Seed Bombing Deserts – Restoring Life to Arid Lands
A new research project has been initiated in the Department of Architecture and Landscape to investigate the potentials for seed bombing arid areas for restoration. The idea behind the project is to restore damaged dry lands , where native vegetation has been dramatically reduced by a number of factors including overgrazing and poor land management practices exacerbated by drought. This results in poor vegetation cover, loss of soil productivity and vegetation, diminution in biomass and biodiversity, loss of livelihoods, poverty and in the worst instances, starvation and malnutrition and migration.
The project involves researching different methods of delivering millions of native seeds to expansive dry land areas by dropping them in ‘packages’ by air. To do this Benz Kotzen is trying to involve the RAF and the British Army in trials in Kenya.
These trials will commence in July 2018; prior to this different delivery methods will be tested.
The research work will be updated on this website at regular intervals. Please contact Dr. Benz Kotzen, if you would like more information or would like to comment on this exciting project.
Visit to Kenya:
The laboratory trials investigating different types of seed bombs have just been followed through with a pilot study on the grounds of South Eastern Kenya University, in Kitui provence about 150km east of Nairobi. The University has been located specially in a drylands area of Kenya and specialises in drylands issues. Over 3000 seed bombs were prepared by 3rd and 4th year students studying in the agriculture and environmental schools with around 50 students participating. A further 5000+ seed bombs were purchased, (made out of biochar) and launched by students.The type of seed bomb and grass species was marked on a flag which was placed immediately next to the seedbeds so that when germination and sprouting occurs this can be noted. The see bombing occurred on the 17th of October. This time period was chosen as it occur just before the main rains which commences towards the end of October and end in December. The seed species used is Masai love grass (Eragrostis superba) and African fox tail grass (Cenchrus ciliaris). Both these species are not present in the seed bombed field and thus any siting of these species will mean that the see bombing has been successful.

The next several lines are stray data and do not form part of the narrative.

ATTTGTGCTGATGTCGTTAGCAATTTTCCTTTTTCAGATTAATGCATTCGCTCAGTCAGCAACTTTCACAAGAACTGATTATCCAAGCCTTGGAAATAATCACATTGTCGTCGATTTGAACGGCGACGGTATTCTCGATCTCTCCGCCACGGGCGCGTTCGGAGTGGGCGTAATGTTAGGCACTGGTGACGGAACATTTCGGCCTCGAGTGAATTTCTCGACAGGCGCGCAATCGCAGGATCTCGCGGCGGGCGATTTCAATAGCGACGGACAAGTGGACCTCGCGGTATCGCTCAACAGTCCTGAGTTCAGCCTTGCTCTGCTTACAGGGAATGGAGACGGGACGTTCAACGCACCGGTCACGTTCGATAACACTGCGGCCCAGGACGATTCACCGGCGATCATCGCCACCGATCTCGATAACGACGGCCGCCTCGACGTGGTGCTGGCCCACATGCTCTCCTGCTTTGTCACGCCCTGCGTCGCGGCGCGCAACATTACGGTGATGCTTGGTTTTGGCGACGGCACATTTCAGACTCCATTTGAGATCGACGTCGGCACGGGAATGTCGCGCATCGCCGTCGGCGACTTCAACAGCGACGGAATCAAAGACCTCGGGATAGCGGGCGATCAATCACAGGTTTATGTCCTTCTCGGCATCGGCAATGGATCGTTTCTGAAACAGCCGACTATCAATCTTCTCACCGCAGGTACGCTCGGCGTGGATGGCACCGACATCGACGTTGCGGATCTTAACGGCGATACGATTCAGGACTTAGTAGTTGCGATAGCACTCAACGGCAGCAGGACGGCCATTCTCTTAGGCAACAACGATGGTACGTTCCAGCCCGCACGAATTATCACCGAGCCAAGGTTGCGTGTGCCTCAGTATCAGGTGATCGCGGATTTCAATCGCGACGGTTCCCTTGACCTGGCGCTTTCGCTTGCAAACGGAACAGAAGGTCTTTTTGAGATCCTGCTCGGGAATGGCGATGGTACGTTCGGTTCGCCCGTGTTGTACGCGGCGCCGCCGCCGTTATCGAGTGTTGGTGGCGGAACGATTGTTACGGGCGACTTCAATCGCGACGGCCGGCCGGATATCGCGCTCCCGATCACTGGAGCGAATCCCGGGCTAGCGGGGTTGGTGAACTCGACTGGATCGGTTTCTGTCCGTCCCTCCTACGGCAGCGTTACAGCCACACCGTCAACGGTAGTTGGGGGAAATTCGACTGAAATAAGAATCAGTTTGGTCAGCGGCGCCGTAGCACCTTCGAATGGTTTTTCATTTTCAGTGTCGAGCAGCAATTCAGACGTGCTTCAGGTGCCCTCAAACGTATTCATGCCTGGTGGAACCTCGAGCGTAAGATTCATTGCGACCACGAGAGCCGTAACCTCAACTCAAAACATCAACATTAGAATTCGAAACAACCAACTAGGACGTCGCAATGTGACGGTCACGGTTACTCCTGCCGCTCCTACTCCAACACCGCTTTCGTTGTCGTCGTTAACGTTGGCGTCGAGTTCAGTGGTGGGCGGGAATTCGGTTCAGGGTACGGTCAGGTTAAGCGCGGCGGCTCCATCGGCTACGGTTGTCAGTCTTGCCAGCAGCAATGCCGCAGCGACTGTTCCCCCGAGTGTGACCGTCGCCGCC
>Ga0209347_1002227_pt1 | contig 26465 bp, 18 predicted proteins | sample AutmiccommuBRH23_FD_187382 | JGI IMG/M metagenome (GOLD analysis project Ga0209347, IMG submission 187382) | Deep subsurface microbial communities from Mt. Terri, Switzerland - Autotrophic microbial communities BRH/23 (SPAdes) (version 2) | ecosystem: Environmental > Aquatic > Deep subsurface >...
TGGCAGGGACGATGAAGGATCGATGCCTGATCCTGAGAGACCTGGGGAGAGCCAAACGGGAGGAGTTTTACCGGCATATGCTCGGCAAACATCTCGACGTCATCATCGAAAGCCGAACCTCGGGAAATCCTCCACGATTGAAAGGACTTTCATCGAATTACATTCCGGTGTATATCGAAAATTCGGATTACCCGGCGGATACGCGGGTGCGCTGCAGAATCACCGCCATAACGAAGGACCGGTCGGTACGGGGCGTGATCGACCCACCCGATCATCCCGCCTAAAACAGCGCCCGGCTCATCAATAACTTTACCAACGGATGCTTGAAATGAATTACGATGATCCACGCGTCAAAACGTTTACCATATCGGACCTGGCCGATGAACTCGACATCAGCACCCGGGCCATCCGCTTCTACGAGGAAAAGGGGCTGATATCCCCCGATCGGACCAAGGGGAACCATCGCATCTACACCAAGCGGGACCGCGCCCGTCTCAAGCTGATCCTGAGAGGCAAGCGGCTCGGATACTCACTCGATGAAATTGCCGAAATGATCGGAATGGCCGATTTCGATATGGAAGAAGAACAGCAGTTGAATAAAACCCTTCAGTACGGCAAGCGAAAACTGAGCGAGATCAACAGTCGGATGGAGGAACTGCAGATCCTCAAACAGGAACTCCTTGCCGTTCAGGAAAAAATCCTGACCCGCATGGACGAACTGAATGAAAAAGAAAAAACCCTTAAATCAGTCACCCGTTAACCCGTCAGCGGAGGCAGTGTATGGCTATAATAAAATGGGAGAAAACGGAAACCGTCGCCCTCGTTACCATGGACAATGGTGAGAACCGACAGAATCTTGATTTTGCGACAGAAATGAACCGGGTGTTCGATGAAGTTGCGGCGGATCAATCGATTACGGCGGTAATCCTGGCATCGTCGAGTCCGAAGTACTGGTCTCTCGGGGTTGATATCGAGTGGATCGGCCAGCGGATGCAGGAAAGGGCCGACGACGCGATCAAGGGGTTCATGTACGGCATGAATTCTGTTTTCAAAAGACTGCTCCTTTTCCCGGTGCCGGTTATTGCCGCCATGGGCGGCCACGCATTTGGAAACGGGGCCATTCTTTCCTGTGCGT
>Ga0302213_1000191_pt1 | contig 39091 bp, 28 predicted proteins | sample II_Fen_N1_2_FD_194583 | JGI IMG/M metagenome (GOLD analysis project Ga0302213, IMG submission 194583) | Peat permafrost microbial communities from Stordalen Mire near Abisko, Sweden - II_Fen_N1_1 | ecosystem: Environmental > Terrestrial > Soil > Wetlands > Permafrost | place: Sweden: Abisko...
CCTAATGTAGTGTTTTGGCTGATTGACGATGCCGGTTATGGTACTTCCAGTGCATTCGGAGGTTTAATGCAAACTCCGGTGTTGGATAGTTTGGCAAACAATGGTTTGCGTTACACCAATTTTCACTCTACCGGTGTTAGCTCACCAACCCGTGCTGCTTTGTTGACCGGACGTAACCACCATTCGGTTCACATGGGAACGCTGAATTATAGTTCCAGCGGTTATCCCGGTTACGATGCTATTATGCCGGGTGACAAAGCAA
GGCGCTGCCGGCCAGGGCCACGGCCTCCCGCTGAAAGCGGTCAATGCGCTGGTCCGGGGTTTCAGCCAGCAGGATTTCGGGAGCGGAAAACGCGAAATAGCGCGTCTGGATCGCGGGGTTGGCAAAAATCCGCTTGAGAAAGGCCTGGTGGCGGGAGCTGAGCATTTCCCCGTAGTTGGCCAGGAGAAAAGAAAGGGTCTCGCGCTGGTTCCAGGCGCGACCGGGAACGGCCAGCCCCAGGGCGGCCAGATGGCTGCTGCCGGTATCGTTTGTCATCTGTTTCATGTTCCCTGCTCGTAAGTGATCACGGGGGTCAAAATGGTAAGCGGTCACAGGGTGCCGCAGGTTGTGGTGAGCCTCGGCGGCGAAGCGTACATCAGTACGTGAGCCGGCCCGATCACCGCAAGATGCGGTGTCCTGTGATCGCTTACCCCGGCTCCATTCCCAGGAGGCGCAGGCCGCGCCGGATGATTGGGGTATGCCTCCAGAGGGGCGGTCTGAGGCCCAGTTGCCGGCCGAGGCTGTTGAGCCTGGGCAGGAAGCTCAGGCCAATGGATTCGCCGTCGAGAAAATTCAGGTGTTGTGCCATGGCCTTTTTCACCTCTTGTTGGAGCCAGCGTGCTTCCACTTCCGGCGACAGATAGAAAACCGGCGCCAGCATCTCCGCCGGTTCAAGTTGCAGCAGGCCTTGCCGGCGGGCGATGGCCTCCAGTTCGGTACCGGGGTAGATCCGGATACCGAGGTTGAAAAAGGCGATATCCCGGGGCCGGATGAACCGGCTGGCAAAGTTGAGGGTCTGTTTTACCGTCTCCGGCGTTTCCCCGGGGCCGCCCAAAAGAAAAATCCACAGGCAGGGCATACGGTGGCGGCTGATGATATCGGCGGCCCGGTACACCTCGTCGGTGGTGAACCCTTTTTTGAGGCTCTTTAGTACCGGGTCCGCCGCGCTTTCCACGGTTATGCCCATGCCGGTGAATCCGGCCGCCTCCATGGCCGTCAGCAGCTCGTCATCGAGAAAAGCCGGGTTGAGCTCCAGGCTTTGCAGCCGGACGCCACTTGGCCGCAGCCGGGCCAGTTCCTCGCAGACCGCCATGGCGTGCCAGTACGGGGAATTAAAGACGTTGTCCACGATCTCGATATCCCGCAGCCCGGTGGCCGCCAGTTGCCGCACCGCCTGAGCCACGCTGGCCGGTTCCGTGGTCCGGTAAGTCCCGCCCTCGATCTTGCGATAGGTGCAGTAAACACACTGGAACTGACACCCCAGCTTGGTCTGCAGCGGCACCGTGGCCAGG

Whilst at SEKU, preliminary discussions were held to initiate an aquaponics unit, using the expertise gained from the Aquaponics Lab. on the Stockwell Street roofs. Providing fresh produce all year round is a significant problem in the drylands of Kenya due to the lack of water. Aquaponics which produces both fish and vegetables using the same recirculated water has huge potential to create alternative livelihoods where produce can be sold at market and also prove food for individual families and communities. A further pilot study for underground dry river bed (wadi) water storage was initiated. The lack of available water in drylands limits economic and social capacities in drylands and this novel way of collecting and storing water has huge potential in arid and drylands areas in Kenya and around the world.